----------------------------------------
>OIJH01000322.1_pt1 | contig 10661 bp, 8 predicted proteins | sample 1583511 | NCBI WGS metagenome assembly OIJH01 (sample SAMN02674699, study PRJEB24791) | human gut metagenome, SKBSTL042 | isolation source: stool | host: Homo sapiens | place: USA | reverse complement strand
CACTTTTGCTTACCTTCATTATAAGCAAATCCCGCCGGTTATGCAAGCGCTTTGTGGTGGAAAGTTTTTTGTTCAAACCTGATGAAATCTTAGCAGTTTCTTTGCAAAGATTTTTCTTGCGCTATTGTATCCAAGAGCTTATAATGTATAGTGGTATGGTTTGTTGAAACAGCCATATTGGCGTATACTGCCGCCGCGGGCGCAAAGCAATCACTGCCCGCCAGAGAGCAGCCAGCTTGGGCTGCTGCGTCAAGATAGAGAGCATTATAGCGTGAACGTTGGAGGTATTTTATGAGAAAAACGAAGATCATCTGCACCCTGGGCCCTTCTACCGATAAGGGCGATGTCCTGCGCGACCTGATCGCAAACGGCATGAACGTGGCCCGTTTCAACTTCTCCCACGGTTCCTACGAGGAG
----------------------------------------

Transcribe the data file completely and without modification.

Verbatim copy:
>OIJH01000322.1_pt1 | contig 10661 bp, 8 predicted proteins | sample 1583511 | NCBI WGS metagenome assembly OIJH01 (sample SAMN02674699, study PRJEB24791) | human gut metagenome, SKBSTL042 | isolation source: stool | host: Homo sapiens | place: USA | reverse complement strand
CACTTTTGCTTACCTTCATTATAAGCAAATCCCGCCGGTTATGCAAGCGCTTTGTGGTGGAAAGTTTTTTGTTCAAACCTGATGAAATCTTAGCAGTTTCTTTGCAAAGATTTTTCTTGCGCTATTGTATCCAAGAGCTTATAATGTATAGTGGTATGGTTTGTTGAAACAGCCATATTGGCGTATACTGCCGCCGCGGGCGCAAAGCAATCACTGCCCGCCAGAGAGCAGCCAGCTTGGGCTGCTGCGTCAAGATAGAGAGCATTATAGCGTGAACGTTGGAGGTATTTTATGAGAAAAACGAAGATCATCTGCACCCTGGGCCCTTCTACCGATAAGGGCGATGTCCTGCGCGACCTGATCGCAAACGGCATGAACGTGGCCCGTTTCAACTTCTCCCACGGTTCCTACGAGGAG